On this approach, our beliefs about the world, our desires, our ingrained dispositions – in short, the motivating elements in our individual psychological make-ups – are the features that bring about our choices and actions, and thereby affect the course of events. If I am offered food, for example, my action of eating it (or else declining it) will be brought about partly by the circumstances of the offer, but also by the way I respond, which will result from my beliefs, desires, character, etc.

The point of all this is that humankind has engaged in a sophisticated discussion over many centuries as to whether, in some sense, our choices and actions, and the predictable consequences of our actions, are up to us, or whether, at some point in the order of events, we are bypassed, leaving our efforts essentially futile. The great cultural conversation certainly did not end with the Stoics, and it has continued to the present day. Throughout the medieval period, the issue became entangled with theological considerations, and to some extent this remains so.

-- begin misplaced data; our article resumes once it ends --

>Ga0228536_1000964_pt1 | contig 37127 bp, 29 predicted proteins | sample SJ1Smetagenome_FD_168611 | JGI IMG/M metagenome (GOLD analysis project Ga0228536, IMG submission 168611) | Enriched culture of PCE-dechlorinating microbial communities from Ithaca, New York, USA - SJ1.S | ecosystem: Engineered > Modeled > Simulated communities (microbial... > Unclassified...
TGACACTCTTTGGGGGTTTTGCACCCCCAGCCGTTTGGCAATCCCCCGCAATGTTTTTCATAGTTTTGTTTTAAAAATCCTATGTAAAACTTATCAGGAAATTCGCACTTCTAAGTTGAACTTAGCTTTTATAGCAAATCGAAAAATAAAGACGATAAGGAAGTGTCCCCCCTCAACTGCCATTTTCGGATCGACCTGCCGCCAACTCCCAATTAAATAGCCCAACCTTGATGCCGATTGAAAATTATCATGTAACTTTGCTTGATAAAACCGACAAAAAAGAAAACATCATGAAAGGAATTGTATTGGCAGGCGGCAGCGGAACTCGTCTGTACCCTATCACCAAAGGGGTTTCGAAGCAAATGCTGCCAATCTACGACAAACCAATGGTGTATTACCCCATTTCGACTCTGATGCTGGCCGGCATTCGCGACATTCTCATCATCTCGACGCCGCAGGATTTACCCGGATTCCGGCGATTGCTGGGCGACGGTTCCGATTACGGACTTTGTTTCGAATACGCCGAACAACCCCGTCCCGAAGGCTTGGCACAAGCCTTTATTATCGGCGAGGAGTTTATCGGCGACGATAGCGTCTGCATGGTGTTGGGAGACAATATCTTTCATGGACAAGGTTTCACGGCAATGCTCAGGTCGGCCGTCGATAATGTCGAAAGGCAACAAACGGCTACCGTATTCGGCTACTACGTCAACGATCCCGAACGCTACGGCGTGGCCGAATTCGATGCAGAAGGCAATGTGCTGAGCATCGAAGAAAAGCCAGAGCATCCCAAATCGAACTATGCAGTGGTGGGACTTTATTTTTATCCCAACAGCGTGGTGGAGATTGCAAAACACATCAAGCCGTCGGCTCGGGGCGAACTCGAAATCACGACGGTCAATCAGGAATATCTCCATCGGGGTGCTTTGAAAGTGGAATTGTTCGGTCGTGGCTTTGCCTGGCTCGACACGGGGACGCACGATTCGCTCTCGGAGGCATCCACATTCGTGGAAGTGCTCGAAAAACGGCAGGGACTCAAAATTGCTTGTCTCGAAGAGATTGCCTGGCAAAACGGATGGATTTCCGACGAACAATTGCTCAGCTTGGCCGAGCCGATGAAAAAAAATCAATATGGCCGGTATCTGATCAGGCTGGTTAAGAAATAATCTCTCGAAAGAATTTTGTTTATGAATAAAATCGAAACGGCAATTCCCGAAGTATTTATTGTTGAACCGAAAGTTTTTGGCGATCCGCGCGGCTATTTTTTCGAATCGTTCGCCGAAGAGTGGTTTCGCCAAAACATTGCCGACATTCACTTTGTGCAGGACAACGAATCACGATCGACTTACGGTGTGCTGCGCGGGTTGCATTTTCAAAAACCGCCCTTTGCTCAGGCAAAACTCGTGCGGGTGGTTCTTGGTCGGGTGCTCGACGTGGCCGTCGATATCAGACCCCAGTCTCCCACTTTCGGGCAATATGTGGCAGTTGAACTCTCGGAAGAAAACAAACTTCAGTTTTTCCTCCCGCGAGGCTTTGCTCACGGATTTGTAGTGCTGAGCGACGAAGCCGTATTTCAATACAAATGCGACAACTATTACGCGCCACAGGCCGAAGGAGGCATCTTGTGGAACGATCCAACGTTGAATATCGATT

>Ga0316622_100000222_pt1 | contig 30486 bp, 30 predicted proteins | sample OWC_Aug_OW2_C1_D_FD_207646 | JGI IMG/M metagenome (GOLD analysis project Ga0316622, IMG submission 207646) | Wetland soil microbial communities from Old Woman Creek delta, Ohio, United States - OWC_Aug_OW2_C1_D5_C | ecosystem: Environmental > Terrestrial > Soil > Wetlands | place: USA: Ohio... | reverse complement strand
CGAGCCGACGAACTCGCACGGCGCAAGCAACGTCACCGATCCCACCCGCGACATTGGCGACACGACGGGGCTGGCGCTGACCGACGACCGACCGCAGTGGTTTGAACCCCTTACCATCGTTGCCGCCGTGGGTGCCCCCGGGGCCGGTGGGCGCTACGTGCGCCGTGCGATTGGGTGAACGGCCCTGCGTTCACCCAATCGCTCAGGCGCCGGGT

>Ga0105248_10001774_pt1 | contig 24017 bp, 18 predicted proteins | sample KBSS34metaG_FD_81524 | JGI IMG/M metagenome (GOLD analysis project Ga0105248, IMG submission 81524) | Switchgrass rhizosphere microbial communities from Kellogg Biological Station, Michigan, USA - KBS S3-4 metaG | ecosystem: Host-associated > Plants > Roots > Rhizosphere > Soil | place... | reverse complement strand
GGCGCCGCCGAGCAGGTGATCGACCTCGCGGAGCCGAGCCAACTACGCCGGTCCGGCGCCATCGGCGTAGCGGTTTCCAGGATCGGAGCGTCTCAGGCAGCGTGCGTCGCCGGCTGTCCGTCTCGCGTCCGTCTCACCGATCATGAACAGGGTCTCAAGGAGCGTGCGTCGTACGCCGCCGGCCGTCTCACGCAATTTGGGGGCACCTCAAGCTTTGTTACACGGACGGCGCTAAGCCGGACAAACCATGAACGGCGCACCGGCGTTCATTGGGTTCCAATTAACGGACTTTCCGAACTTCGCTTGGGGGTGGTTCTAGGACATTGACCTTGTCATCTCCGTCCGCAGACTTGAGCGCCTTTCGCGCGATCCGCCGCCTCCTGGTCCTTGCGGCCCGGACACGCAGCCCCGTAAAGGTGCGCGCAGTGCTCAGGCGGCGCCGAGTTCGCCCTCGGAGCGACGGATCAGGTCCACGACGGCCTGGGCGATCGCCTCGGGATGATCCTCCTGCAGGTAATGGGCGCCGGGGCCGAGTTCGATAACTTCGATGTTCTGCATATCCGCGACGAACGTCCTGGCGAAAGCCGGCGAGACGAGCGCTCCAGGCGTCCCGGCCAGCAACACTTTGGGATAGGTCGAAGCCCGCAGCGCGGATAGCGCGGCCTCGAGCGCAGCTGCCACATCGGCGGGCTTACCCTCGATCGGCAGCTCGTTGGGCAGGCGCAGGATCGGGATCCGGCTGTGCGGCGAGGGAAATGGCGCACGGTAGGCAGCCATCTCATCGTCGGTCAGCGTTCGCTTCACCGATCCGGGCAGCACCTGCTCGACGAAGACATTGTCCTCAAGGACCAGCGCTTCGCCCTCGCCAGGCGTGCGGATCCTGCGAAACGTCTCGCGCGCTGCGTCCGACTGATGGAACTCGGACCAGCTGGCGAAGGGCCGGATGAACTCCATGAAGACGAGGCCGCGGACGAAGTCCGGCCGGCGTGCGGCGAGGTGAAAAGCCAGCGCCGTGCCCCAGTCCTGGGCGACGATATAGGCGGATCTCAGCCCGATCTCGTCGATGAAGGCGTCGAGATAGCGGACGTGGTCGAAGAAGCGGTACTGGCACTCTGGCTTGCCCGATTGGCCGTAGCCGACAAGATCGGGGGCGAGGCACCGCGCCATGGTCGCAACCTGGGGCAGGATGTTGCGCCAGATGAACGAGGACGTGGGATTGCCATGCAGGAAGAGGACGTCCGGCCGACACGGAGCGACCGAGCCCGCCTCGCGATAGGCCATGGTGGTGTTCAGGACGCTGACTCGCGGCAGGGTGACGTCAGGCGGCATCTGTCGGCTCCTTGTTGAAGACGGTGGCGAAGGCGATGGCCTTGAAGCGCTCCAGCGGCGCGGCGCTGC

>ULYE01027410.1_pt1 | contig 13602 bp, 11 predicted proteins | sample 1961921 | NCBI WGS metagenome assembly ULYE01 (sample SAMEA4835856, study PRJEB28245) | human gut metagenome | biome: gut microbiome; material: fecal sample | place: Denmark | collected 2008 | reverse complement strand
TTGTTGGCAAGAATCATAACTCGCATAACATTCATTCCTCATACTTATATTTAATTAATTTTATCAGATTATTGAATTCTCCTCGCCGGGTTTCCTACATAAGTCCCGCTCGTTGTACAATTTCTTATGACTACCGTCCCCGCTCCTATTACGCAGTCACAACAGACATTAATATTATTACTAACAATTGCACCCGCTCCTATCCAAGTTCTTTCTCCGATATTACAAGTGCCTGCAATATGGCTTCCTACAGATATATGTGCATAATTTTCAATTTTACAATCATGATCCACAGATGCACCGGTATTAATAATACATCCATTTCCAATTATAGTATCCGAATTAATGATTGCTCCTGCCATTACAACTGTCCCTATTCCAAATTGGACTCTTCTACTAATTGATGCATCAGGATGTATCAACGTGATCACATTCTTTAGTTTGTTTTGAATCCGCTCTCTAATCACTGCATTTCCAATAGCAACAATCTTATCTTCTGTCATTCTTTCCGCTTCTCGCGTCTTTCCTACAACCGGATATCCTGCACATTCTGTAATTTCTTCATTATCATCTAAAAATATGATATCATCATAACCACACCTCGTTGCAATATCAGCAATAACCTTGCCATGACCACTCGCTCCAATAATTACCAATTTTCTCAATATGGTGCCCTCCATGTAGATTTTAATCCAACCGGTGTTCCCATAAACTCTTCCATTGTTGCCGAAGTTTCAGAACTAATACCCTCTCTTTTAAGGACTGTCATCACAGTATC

Not surprisingly, recent analyses by professional philosophers have become increasingly fine-grained and technical, particularly, though not solely, where arguments about the role of causal determinism are involved.

What is “free will”?

Although we sometimes say to each other, “That’s up to you,” the usual English term for the up-to-us-ness discussed by Greek philosophers is “free will.” Whether or not this expression is very apt, it does capture one aspect of the long conversation – the idea that we are free from the control of Fate or other spooky forces.

More generally, it might be said that we are “free” if we choose on the basis of our own beliefs, desires and characters. If these things are unencumbered, then we can be said to be acting as we want to act, at least within the limits of our opportunities, physical and cognitive capacities, resources and so on.

Like many expressions that have become subjects of philosophical inquiry, “free will” may seem rather vague and elusive. However, there has now been a fair bit of empirical research (by Nahmias and his colleagues, among others) that provides some clues about the way that the idea of free will relates to the concerns of ordinary people who are not philosophers or theologians (“the folk,” as philosophers like to say).

Unfortunately, the published research is open to interpretation and, at this stage, it appears unlikely that there is a single “folk” conception. The folk, or many of them, do seem to have concerns about causal determinism, but mainly when it is described so that it sounds like fatalism or epiphenomenalism.